62. Rotheram-Borus MJ, Swendeman D, Flannery D, Rice E, Adamson DM, Ingram B. Common factors in effective HIV prevention programs. AIDS Behav. 2009;13:399.View ArticlePubMedGoogle Scholar
  63. Weiss RE. Modeling longitudinal data. New York: Springer; 2005.Google Scholar
  64. Hadfield JD. MCMC methods for multi-response generalized linear mixed models: the MCMCglmm R package. J Stat Softw. 2010;33:1–22.View ArticleGoogle Scholar
  65. Plummer M, Stukalov A, Denwood M. Rjags: Bayesian graphical models using MCMC. The Comprehensive R Archive Network. 2016. https://cran.r-project.org/web/packages/rjags/index.html. Accessed 30 June 2017.Google Scholar
  66. Rotheram-Borus M, le Roux I, Tomlinson M, Mbewu N, Comulada W, le Roux K, Swendeman D. Philani plus (+): a mentor mother community health worker home visiting program to improve maternal and infants’ outcomes. Prev Sci. 2011;12:372.View ArticlePubMedPubMed CentralGoogle Scholar
  67. Swider SM. Outcome effectiveness of community health workers: an integrative literature review. Public Health Nurs. 2002;19:11.View ArticlePubMedGoogle Scholar
  68. Lewin S, Munabi-Babigumira S, Glenton C, Daniels K, Bosch-Capblanch X, van Wyk BE, Odgaard-Jensen J, Johansen M, Aja GN, Zwarenstein M, Scheel IB. Lay health workers in primary and community health care for maternal and child health and the management of infectious diseases. Cochrane Database Syst Rev. 2010; https://doi.org/10.1002/14651858.CD004015.pub3.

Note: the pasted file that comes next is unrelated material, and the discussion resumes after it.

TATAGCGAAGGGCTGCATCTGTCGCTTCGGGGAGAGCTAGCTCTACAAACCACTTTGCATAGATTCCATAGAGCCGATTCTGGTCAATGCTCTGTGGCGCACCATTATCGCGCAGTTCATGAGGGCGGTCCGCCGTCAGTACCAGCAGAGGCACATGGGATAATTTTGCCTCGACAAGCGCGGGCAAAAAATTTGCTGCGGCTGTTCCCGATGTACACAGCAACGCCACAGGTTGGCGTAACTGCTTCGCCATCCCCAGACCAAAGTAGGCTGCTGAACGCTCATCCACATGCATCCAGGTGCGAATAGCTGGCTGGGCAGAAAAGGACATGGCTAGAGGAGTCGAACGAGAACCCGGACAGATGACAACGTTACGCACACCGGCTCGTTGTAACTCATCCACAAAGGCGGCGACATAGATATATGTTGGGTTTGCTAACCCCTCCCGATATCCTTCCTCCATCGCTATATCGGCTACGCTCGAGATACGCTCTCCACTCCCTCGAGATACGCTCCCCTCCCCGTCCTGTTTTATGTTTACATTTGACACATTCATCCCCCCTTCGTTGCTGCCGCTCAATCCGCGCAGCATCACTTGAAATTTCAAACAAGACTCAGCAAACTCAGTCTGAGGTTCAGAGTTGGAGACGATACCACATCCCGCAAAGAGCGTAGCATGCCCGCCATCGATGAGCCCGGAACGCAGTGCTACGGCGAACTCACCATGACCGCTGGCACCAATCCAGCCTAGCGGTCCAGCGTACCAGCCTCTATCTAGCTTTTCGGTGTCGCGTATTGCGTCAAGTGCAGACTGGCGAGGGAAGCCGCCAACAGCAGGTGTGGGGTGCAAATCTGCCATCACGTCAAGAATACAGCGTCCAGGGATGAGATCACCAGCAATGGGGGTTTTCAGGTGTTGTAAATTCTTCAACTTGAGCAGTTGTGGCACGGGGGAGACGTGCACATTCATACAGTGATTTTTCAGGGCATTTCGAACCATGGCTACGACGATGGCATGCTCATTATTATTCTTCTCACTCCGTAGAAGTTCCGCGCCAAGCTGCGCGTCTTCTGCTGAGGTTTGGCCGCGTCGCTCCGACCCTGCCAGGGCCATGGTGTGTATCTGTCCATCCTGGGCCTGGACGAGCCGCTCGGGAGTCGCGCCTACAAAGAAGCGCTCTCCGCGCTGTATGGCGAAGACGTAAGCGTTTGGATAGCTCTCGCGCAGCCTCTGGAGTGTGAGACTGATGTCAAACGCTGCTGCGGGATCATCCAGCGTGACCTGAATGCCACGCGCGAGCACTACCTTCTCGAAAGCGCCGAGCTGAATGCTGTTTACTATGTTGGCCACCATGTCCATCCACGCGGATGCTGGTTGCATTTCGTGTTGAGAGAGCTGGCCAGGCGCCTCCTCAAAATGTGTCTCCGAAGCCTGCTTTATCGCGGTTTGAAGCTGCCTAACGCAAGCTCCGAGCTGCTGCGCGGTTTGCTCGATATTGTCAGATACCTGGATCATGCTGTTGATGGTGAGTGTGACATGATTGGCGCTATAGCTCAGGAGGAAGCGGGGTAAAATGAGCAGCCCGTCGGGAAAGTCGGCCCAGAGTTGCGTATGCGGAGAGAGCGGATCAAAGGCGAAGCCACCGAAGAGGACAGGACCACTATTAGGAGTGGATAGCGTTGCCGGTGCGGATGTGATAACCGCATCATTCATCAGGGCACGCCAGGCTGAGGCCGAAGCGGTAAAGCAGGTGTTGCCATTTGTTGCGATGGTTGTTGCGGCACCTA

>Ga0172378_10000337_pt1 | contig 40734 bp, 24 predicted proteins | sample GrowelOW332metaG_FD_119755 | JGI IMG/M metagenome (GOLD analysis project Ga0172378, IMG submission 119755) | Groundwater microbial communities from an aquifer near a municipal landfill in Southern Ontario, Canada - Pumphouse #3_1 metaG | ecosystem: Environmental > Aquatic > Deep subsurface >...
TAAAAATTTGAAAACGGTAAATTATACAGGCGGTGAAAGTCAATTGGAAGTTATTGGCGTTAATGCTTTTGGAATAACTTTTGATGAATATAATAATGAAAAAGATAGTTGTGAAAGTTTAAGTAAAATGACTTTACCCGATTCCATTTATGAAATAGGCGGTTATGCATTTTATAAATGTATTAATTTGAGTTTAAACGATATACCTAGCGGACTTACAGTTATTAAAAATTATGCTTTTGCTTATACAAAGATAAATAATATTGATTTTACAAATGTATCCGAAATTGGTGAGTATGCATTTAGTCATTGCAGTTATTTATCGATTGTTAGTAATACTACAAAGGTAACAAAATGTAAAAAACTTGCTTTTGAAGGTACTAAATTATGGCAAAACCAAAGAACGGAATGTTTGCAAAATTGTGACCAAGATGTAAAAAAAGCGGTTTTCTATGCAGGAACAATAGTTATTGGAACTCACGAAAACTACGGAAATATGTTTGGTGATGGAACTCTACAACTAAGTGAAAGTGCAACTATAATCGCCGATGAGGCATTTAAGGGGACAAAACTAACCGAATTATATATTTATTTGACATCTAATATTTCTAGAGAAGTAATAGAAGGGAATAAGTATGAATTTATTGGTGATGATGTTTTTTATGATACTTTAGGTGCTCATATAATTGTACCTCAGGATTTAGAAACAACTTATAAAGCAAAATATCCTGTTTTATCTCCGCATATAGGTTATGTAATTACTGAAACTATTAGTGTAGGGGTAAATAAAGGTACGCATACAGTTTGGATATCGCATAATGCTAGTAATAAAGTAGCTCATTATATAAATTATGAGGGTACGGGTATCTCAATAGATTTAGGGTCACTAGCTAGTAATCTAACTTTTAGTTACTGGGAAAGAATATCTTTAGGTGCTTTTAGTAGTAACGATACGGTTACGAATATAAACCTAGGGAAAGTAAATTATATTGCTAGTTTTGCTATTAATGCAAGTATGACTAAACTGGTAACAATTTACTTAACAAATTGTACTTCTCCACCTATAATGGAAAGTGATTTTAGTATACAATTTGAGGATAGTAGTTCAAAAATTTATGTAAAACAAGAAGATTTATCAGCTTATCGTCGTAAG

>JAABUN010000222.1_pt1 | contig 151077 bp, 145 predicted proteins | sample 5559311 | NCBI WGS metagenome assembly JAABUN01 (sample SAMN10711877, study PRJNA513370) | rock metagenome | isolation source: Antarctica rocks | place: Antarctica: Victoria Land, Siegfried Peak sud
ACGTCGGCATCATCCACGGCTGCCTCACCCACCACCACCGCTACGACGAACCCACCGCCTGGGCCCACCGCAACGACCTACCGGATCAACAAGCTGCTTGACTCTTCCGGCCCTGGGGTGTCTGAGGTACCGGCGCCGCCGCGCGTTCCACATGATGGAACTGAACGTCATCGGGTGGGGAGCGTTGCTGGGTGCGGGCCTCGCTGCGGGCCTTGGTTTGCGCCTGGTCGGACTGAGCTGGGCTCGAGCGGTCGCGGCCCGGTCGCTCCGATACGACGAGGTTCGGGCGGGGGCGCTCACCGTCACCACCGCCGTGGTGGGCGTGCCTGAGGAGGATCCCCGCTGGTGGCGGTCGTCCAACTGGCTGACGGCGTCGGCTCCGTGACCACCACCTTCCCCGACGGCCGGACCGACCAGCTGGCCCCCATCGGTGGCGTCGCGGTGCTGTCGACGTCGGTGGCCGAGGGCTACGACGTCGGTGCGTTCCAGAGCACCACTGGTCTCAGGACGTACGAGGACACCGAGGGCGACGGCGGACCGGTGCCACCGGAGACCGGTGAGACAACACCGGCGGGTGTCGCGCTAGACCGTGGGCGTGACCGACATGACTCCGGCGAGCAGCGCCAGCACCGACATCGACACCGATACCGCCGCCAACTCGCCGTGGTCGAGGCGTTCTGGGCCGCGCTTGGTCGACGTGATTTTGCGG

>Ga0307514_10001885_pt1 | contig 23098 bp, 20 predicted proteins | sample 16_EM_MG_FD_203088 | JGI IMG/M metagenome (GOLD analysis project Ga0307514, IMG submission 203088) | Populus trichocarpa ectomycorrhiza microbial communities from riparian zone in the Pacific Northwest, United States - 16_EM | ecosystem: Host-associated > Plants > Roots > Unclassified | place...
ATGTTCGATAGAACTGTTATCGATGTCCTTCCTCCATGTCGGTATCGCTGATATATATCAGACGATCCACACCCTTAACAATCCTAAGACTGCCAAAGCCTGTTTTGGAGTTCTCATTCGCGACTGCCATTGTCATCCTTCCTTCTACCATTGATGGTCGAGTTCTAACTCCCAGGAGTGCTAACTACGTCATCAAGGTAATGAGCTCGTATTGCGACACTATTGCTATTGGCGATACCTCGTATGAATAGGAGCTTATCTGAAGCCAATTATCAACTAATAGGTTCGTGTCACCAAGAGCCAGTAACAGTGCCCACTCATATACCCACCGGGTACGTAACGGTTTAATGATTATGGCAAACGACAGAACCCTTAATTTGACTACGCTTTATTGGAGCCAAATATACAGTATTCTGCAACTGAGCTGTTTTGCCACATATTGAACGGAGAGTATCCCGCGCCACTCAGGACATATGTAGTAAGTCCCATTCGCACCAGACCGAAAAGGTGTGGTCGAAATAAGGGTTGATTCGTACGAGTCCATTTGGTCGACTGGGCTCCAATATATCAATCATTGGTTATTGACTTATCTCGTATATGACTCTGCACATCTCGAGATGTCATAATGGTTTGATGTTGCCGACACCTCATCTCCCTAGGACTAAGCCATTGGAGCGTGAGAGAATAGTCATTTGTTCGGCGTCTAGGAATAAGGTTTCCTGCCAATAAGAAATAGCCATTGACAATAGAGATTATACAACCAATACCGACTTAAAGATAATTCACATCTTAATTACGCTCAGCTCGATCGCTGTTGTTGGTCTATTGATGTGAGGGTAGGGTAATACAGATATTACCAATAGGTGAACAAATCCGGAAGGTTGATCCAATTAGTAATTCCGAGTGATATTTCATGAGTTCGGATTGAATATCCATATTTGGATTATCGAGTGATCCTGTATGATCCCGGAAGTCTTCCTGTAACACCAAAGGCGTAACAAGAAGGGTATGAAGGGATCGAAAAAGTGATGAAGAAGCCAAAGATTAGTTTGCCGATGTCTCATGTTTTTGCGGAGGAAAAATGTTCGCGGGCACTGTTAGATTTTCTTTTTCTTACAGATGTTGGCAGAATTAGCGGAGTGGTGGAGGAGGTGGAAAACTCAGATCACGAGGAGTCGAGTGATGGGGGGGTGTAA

69. Physicians for Human Rights. PHR's 15 point plan for G8 countries to stop Africa's health worker shortage. 2006. http://physiciansforhumanrights.org/press/press-releases/news-2006-07-13-aids.html?print=t. Accessed 30 June 2017.Google Scholar
  70. Dishion TJ, McCord J, Poulin F. When interventions harm—peer groups and problem behavior. Am Psychol. 1999;54:755–64.View ArticlePubMedGoogle Scholar
  71. Kaminer Y. Challenges and opportunities of group therapy for adolescent substance abuse: a critical review. Addict Behav. 2005;30:1765–74.View ArticlePubMedGoogle Scholar
  72. Rogers EM. Diffusion of innovations. 5th ed. New York: Free Press; 2003.Google Scholar
  73. Kelly JA. Popular opinion leaders and HIV prevention peer education: resolving discrepant findings, and implications for the development of effective community programmes. AIDS Care. 2004;16:139–50.View ArticlePubMedGoogle Scholar
  74. Shisana O, Rehle T, Simbayi L, Zuma K, Jooste S, Zungu N, Labadarios D, Onoya D, et al. South African national HIV prevalence, incidence and behaviour survey. Cape Town: HSRC Press; 2014.Google Scholar

Copyright

© The Author(s). 2018

Comments

By submitting a comment you agree to abide by our Terms and Community Guidelines. If you find something abusive or that does not comply with our terms or guidelines please flag it as inappropriate. Please note that comments may be removed without notice if they are flagged by another user or do not comply with our community guidelines.

Advertisement